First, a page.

Here’s how it usually goes: Someone will post something about struggling with motherhood and it’ll get a chorus of “me too’s.” Inevitably, somewhere in the comments, one of those sentiments of solidarity carries a caveat, “I feel that, too, but I only have X number of kids.” It’s got that unspoken sense of comparison and failure that says, “It’s okay for you to feel that way because you have more children than I do, but if I also feel that way then I must be doing something wrong because I don’t have that many kids. I must be failing.”
Y’all, that is straight up bull slaw and I will not have it.
Listen to me. Your personal max is just that, the maximum threshold of challenge you have ever personally navigated. Struggle doesn’t discriminate based on family size, experience, age, or any other variable. This shiz is hard regardless.
We do this comparison/failure thing all the time with all sorts of things. You’re allowed to complain about being sore after running because you’re an ultra marathoner. I however, should shut up and stop whining because I can only run six miles, never mind the fact that I’ve only recently taken up running. You’re allowed to struggle with exhaustion after your work week, but I’m “only” a stay at home mom or I’m “only” a student without a “real” job so I should have nothing to complain about.
Guys, this is not only completely untrue, but it’s also unhelpful and unhealthy. When we’re talking about this issue as it pertains particularly to motherhood, I think it’s even more dangerous. Motherhood is intrinsically connected to the depths of my identity in a deeper way than being a runner, or an employee, or a student ever could be. My identity as mother defines me to my absolute core, so a sense of failure as a mother is felt far more deeply than any other failure I can think of. I think this is true for most moms I know.
We all know that comparison is as unhealthy as it is a natural response to being a human. We’re constantly tempted to check where we are in relation to the herd. Are we behind? Ahead? Keeping up? Holding people back? It’s human nature, which makes it that much harder to resist.
Mamas listen unto me. Hear my voice and take a second to really think about this. You are currently working at the maximum level of motherhood you have ever experienced. Of course your experience of parenting feels like it’s pushing you to your limit because it is. The number of children you have does not dictate the level of difficulty you are allowed to experience. I have friends with one child, friends with five kids, even a pal who has eleven. Each and every one of them is allowed to feel the magnitude of what they’re being asked to do on a daily basis. It does not matter if you have one child or fifteen, you’re allowed to feel the weight of that responsibility. You’re also allowed to be annoyed by the noise, mess, and sacrifice and also to laugh about it all. Numbers simply do not count here.
We wouldn’t expect a novice runner with shin splints to suck it up and stop complaining just because she’s never run a 10K or a marathon. Shin splints hurt no matter who is experiencing them. We wouldn’t tell a student cramming for finals to shut up and work just because she’s not currently a lawyer. Intellectual exertion pushes us to our limit regardless of the level of work we’re doing.
Mamas, you are allowed to take up space. You are allowed to admit things are hard and frustrating. You’re allowed to say, “me too,” and laugh at the absurdities of motherhood right alongside your sisters who are juggling more or fewer children than you. You are allowed to be there in the comments section, taking up space, and being part of the community. You’re allowed to be there, because here’s the thing. We want you there.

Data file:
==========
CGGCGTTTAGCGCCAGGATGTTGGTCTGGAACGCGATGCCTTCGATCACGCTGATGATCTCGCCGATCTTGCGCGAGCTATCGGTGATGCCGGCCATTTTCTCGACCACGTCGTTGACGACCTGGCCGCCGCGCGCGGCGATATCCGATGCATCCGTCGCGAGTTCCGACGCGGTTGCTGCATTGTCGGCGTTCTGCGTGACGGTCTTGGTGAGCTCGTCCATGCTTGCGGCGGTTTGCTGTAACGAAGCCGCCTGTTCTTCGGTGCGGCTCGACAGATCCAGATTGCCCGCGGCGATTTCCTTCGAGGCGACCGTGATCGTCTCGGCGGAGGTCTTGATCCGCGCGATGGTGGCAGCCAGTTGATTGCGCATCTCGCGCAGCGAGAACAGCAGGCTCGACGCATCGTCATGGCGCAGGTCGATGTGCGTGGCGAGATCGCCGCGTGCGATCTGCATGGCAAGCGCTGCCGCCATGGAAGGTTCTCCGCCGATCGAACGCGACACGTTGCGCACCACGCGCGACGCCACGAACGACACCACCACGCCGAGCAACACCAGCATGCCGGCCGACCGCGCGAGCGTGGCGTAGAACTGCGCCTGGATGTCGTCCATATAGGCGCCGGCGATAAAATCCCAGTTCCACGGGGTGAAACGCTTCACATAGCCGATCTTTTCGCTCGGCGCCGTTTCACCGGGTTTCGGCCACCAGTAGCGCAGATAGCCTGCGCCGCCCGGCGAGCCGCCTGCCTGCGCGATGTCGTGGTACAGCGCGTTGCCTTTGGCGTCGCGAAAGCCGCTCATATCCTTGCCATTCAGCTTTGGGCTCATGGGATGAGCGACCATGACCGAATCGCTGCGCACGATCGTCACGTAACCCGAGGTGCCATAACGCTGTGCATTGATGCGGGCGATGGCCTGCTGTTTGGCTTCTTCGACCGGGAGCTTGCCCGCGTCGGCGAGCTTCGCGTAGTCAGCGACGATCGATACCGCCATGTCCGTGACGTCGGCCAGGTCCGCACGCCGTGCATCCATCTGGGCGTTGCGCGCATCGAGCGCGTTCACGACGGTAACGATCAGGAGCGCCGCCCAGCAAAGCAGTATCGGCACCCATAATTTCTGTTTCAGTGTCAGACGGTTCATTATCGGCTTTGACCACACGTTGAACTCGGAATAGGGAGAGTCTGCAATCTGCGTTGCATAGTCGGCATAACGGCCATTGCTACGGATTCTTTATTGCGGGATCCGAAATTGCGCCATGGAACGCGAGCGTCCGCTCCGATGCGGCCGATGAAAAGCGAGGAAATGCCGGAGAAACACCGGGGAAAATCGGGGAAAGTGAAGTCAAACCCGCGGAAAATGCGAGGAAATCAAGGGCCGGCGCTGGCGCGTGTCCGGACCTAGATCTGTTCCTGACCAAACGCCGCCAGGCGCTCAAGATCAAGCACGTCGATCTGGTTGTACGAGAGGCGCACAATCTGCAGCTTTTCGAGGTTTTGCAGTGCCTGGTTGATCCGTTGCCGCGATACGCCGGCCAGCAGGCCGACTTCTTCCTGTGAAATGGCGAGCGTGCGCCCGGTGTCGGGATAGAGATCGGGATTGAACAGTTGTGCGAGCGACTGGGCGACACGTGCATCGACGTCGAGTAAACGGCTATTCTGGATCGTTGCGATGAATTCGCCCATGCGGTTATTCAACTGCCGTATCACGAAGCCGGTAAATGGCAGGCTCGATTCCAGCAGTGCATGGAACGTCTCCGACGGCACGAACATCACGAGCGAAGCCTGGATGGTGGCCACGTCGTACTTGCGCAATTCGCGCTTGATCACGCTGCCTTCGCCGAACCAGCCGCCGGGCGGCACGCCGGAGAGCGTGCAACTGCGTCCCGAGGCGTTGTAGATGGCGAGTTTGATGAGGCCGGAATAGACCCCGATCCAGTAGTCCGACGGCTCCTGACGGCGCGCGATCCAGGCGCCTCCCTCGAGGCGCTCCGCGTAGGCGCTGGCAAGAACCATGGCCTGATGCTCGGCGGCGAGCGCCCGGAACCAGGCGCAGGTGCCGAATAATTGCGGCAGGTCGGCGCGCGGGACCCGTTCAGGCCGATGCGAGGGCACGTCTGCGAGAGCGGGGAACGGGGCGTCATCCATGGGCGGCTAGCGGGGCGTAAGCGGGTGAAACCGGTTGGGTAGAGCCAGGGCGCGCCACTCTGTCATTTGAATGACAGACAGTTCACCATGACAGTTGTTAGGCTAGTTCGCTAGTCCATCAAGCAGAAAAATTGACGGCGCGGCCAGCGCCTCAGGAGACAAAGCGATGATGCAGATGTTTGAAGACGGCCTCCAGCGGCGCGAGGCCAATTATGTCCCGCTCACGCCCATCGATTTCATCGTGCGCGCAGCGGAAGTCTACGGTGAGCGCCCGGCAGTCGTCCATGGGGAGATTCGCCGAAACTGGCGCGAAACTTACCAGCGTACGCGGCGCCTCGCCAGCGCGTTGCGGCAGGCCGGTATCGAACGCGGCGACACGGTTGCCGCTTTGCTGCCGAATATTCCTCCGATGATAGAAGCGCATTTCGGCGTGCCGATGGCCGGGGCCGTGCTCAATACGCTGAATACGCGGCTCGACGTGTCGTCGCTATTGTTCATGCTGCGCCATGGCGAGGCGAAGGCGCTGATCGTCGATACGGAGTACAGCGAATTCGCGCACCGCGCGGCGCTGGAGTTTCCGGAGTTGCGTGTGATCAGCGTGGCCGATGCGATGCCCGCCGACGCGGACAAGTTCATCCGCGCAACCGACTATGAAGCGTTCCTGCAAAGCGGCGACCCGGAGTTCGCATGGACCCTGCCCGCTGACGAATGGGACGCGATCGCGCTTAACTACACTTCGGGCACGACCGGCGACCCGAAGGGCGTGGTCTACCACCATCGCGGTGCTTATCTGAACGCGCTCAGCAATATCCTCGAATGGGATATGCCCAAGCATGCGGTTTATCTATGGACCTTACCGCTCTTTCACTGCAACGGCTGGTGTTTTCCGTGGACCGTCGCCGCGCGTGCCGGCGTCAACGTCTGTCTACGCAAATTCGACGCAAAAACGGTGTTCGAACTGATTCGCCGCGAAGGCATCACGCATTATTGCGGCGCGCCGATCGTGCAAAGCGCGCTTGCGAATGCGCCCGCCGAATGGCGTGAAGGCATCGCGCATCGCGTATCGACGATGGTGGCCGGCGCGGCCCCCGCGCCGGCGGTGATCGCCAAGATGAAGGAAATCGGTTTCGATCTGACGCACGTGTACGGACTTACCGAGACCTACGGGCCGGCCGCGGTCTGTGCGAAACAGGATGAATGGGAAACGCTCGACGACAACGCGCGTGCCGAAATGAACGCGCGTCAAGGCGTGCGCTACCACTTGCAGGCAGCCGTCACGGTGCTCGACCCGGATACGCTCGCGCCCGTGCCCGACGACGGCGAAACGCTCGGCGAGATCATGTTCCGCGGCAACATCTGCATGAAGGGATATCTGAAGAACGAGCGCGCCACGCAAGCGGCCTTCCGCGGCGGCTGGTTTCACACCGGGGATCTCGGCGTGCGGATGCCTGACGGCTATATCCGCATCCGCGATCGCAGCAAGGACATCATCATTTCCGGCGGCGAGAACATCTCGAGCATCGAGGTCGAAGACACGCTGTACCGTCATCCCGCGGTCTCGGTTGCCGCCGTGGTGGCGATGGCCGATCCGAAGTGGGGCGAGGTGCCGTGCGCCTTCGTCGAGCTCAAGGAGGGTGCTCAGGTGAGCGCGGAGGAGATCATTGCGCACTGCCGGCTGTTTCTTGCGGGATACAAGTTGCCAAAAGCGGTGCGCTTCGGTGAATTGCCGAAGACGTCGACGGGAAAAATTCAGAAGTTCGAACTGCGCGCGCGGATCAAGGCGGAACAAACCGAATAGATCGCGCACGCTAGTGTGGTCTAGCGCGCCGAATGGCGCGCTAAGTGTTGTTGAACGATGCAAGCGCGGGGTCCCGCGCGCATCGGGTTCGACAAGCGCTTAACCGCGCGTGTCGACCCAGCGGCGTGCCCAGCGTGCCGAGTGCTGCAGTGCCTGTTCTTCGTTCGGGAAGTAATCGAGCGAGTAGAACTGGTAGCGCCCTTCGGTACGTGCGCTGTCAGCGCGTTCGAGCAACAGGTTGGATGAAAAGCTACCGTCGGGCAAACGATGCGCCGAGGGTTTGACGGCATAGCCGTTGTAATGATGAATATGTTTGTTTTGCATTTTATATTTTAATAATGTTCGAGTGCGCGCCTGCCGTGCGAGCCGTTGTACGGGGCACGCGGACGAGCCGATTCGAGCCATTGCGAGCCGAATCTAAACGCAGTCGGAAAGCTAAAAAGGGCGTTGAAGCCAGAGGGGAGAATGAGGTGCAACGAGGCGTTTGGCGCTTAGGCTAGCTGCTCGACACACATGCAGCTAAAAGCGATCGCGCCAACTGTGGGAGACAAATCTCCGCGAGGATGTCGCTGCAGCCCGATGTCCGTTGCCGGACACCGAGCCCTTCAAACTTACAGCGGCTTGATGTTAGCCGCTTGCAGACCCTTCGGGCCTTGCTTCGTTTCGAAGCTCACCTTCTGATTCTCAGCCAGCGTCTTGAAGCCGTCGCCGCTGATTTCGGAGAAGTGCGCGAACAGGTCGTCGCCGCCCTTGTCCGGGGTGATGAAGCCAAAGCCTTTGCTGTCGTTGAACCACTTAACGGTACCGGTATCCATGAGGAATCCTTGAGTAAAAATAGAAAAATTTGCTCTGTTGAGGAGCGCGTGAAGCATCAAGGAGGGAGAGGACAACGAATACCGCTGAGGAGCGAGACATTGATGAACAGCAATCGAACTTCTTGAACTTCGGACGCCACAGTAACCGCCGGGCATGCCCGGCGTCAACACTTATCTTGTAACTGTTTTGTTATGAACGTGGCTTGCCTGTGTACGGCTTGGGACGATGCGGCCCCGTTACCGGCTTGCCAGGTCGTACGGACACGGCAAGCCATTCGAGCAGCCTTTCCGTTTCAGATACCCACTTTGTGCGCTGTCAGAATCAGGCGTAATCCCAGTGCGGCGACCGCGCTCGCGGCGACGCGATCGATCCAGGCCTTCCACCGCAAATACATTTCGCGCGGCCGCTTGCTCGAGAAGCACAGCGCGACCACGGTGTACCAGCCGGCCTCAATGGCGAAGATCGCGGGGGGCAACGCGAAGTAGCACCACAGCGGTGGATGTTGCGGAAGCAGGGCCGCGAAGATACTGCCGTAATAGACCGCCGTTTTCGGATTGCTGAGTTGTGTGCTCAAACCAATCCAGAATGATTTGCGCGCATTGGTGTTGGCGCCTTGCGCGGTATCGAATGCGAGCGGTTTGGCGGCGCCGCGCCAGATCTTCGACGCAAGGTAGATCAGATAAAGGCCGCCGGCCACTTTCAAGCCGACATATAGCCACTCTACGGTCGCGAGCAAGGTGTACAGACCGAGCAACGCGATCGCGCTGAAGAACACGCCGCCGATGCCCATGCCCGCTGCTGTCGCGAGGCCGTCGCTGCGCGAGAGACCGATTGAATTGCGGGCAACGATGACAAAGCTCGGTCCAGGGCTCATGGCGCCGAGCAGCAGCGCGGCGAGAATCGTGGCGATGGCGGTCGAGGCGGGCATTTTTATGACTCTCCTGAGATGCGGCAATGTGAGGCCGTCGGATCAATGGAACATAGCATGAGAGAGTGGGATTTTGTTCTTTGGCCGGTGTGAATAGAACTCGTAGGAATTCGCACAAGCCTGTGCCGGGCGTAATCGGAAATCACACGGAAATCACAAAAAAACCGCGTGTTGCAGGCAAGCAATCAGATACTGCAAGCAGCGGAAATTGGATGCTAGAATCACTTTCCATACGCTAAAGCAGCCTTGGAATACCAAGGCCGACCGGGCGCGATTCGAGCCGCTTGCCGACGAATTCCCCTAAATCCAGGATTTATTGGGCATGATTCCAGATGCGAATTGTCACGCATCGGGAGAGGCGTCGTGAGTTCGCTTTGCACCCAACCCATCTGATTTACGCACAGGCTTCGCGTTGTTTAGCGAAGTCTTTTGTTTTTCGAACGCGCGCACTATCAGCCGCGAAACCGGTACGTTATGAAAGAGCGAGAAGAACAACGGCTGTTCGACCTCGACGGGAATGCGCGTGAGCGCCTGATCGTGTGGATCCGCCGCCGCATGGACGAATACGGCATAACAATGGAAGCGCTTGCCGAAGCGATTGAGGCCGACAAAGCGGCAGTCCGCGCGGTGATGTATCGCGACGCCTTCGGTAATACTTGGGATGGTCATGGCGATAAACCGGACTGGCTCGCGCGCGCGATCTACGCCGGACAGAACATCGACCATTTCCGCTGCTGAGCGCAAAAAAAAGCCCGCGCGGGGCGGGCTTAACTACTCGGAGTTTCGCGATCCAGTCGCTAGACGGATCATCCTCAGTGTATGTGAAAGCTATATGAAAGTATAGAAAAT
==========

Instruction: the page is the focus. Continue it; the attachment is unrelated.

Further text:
Comparison wants to whisper shame and tell you that not even your struggles are enough. Comparison wants you to be small, and insignificant, and alone. But in my experience, the right group of moms, and honestly the group that I’ve worked hard to cultivate and attract to my posts and writing, is the kind of group who wants you. If you don’t show up, we’re missing out on another voice validating us. If you don’t show up, we’re missing out on a chance to love you. If you don’t comment or say, “me, too,” we’re missing out on another voice in the herd reminding us that we’re all in this together regardless of family size, experience, or ability. We need you to show up. Desperately.
Now, I know that not all comments sections are kind. We obviously have to be wise and share our hearts with people who are safe and can be trusted, but that’s true no matter if we’re sharing on the internet or in-person. The other side of this is that we need to be on the look out for mamas who are making those comparison comments, the ones we can see who need a little extra validation. Those are the friends (or strangers) we need to speak up for, offer a hand and a reminder to that they’re important and loved. We need to take care of those mamas. Odds are, we’ve been on the receiving end of another mother’s kindness, too, and it’s our responsibility to pass that on.
Motherhood is such a gift. We get to experience creation, sacrifice, and intimacy with another human in ways that are almost inexplicable and then we get to have that person puke on us, and make us laugh, and walk away. It’s hard and it’s funny. Motherhood pushes us to our absolute maximum threshold every single day. The silver lining is that we also get each other. We get to be part of a community of sisters who gets us and sees us right where we are. We come in all shapes, sizes, numbers of kids, types of jobs, different cleaning styles, religions, ideologies, and so on. There are infinite differences, but we can all agree that this is the toughest, most rewarding gig we will ever have the privilege of holding down and navigating it alone is just not an option.
You belong here. You are wanted, and needed, and necessary. I hope you know that, my friend.